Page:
The main purpose of this website is to help support congregations in their ministry to military veterans and the ELCA Federal Chaplaincy that encompasses the military, veteran hospitals, and federal correctional facilities. A key area of this support is direct help to folks in our pews and neighborhoods who may need additional attention due to the stress of their vocations on our behalf. Chaplain Aaron Fuller, an ELCA Navy Reserve Chaplain, currently on an active duty deployment, shared recently a perfect example of this need for direct support from our congregations. He asks a question that can only be answered by us. Read it in Chaplain Fuller’s words.
“I wanted to share an experience I had two days ago, something for us to think about in addressing the relationship between congregations and caring for service members and their families.
I’m currently mobilized to serve as chaplain for Navy individual augmentees and mobilizing reservists. The other day, I had a service member approach me and let know her spouse was not responding well to the deployment, and was struggling to care for himself and their two year old. After getting them connected to all the available resources the Navy has to address their financial issues, the service member mentioned a church – an ELCA congregation – to which she belonged, had their daughter baptized, yet hadn’t been to in over a year, “we work on Sundays, and life gets busy, you know?” I asked if I could contact the church on their behalf and they both said yes.
The response? The pastor is on vacation, and the layperson who took the call, after I stated they weren’t looking for financial support, but this might be an opportunity to reconnect them with their church family, replied, “Well, no one here knows them. I’m not really sure what you want us to do. I suppose we can send them a note, and I’ll be sure to add them to our prayer list. She (the service member) has a bit of a past here as well.”
I’m going to take the optimist road here and say that I think this congregation simply didn’t know what to do. How does a congregation reach into the lives of those who are suffering and struggling? How does the church reach into the darkness that is the reality of deployment? (especially reserve deployments, often lacking the same support as active duty folks have) How do churches see this as an opportunity for ministry, and have imagination beyond what is ‘typical?’”
Chaplain Fuller adds that the reality of his current chaplaincy ministry is facilitation, connecting folks to chaplains stateside and connecting families to local resources in times of need. He wonders how we can do a better job of identifying our congregations as places that are open and inclusive to service members and their families. He asks, “Do we have such an initiative in place?”
The answer is “yes” without a formal national program as some have attempted to do.
We have several resources that can help jump start congregations to being havens of God’s invitation to service personnel. Start with this website under the tab “Congregational Resources” where downloads of excellent information deal with a variety of ways to work with returning military from conflicts. Check out the H.E.R.O.E.S. Care program and its approach. There is an excellent Suicide Prevention piece here as well. Under the tab “Spotlight and Showcase” you can find articles titled Congregation Care for Veterans and Risk Healing Connections that deals with forgiveness and healing of spiritual and emotional wounds. More pathways can be found to other resources at Websites and Resources under the Congregational Resources tab.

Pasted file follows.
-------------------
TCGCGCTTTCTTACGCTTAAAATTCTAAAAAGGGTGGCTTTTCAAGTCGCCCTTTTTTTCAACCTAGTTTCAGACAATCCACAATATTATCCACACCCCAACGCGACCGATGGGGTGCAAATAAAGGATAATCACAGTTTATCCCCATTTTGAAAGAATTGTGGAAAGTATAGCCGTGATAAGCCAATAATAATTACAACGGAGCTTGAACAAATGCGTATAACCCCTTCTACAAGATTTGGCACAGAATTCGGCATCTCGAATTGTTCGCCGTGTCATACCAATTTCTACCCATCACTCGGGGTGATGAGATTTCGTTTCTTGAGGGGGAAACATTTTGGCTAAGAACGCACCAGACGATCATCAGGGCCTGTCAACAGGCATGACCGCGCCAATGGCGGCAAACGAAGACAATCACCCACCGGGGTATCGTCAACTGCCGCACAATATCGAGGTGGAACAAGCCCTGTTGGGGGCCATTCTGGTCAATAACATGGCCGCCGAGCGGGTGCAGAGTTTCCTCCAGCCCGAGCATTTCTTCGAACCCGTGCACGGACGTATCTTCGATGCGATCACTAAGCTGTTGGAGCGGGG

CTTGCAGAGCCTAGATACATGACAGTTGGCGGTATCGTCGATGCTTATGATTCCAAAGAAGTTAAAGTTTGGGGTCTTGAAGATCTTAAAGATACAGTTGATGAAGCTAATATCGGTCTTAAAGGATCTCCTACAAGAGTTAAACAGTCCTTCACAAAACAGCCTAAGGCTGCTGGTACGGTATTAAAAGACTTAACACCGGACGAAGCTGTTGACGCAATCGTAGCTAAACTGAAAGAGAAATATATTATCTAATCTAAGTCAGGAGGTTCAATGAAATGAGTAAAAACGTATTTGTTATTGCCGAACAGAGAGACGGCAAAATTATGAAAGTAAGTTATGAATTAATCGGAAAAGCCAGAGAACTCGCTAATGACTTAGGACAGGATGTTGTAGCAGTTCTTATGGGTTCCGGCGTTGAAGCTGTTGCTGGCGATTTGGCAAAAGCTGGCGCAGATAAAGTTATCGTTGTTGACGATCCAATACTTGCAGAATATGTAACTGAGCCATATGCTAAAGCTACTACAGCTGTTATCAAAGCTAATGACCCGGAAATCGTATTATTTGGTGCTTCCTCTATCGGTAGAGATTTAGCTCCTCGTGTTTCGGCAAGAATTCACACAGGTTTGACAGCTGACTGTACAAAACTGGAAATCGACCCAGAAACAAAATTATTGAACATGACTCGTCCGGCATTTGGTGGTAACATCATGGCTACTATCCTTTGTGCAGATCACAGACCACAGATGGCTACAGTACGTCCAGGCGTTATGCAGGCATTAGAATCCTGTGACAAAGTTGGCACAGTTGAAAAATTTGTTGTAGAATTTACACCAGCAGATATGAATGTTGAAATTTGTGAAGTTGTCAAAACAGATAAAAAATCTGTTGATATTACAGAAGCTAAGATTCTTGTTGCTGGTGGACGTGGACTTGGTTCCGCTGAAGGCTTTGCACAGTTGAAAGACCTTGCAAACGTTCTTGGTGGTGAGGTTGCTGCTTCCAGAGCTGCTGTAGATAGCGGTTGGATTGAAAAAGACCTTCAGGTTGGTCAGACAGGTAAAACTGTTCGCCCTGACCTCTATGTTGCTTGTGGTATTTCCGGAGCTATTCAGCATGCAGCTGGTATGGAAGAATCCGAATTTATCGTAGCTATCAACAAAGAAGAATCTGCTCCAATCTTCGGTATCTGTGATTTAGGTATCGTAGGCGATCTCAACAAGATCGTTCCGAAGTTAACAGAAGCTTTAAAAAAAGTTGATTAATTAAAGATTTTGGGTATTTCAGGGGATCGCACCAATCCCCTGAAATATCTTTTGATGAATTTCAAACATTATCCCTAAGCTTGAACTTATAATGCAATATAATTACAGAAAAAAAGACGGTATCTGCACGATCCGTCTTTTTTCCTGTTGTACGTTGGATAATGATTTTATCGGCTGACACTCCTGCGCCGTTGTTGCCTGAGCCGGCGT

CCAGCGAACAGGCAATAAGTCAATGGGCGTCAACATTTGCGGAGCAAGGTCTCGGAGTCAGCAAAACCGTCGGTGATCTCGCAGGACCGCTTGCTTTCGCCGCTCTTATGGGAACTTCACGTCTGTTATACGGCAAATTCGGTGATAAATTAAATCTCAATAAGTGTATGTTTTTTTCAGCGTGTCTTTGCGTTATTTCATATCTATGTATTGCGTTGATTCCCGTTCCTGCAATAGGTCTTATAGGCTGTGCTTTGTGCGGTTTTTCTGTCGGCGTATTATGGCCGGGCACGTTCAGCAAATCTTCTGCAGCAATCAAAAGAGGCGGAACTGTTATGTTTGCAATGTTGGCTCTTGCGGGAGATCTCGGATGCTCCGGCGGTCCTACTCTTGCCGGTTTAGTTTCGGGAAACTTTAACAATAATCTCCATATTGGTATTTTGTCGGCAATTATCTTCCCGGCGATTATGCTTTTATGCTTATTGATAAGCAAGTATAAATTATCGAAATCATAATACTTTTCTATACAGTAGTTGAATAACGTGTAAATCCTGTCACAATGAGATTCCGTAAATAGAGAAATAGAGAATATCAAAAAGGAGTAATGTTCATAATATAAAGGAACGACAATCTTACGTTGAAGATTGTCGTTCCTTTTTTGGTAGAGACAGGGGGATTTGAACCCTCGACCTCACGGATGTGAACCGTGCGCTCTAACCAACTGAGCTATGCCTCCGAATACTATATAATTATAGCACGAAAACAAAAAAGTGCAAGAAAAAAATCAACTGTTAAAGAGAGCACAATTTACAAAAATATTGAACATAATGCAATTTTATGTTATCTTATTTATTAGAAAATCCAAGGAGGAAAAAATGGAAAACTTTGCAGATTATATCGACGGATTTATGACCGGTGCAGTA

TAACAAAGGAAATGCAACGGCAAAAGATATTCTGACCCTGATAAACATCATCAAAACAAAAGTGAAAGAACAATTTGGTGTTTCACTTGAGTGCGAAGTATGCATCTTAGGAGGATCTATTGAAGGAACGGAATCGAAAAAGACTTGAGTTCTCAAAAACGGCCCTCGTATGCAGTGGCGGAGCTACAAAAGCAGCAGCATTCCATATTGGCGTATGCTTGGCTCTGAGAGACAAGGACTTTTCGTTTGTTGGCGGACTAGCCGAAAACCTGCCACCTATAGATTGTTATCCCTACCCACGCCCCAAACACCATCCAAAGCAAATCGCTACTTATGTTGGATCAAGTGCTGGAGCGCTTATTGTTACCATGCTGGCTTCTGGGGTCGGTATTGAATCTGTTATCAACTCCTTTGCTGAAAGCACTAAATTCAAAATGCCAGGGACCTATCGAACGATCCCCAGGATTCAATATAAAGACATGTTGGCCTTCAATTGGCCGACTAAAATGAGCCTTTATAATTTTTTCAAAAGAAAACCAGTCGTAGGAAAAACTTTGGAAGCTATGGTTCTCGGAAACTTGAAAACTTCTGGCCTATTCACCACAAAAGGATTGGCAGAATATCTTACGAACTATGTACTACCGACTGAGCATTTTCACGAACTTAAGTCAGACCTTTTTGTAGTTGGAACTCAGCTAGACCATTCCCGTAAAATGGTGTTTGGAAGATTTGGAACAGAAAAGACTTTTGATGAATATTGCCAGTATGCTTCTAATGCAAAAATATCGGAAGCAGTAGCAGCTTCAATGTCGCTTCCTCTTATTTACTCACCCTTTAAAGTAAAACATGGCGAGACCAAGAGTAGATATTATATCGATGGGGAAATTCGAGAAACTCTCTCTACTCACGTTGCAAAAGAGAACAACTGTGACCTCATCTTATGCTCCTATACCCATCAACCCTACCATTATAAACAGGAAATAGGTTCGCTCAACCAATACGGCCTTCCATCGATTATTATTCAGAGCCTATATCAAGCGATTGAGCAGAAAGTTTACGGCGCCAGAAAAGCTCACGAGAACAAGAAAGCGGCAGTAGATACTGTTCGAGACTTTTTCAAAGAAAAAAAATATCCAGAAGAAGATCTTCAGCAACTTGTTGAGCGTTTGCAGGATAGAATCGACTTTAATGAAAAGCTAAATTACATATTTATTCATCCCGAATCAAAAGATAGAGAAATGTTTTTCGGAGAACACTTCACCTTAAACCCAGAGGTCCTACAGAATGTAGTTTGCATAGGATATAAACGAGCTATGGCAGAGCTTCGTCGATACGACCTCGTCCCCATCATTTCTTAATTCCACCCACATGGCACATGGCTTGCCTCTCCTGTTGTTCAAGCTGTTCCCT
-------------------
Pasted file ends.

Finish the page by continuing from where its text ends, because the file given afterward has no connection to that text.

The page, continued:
There are 25 synods that now have “Centurion Connectors”, resource folks working with your respective synod bishop in support of veterans and the ELCA Federal Chaplaincies. Their ministry is to support you in your ministry to veterans. Hit tab “Congregational Resources” and the article “Centurion Connections”. This will outline the program and provide you with a list of the current synods participating and the names of the connectors. If your synod is not participating, you are encouraged to contact your Synod Bishop through your pastor and ask for a Centurion Connector. Synods are being added routinely especially after the unanimous approval from the ELCA Triennial Assembly in support of Veterans through the Centurion Connections and other ways mentioned in this article.
Put up a banner in front of your congregation’s facilities. Advertise locally that you are seeking to be a safe place of help for veterans, active and retired. Have your pastor provide a name and contact information of what your congregation does to support service personnel so that information can be forwarded to chaplains and service persons. The ways to let people know that here is a place of help is endless.
God’s work in supporting veterans is being accomplished by our hands when we take the initiative to make things happen from the grassroots up. Give us a call or email me at PastorScottie@LCOSavior.org so we can highlight what you are doing on this website.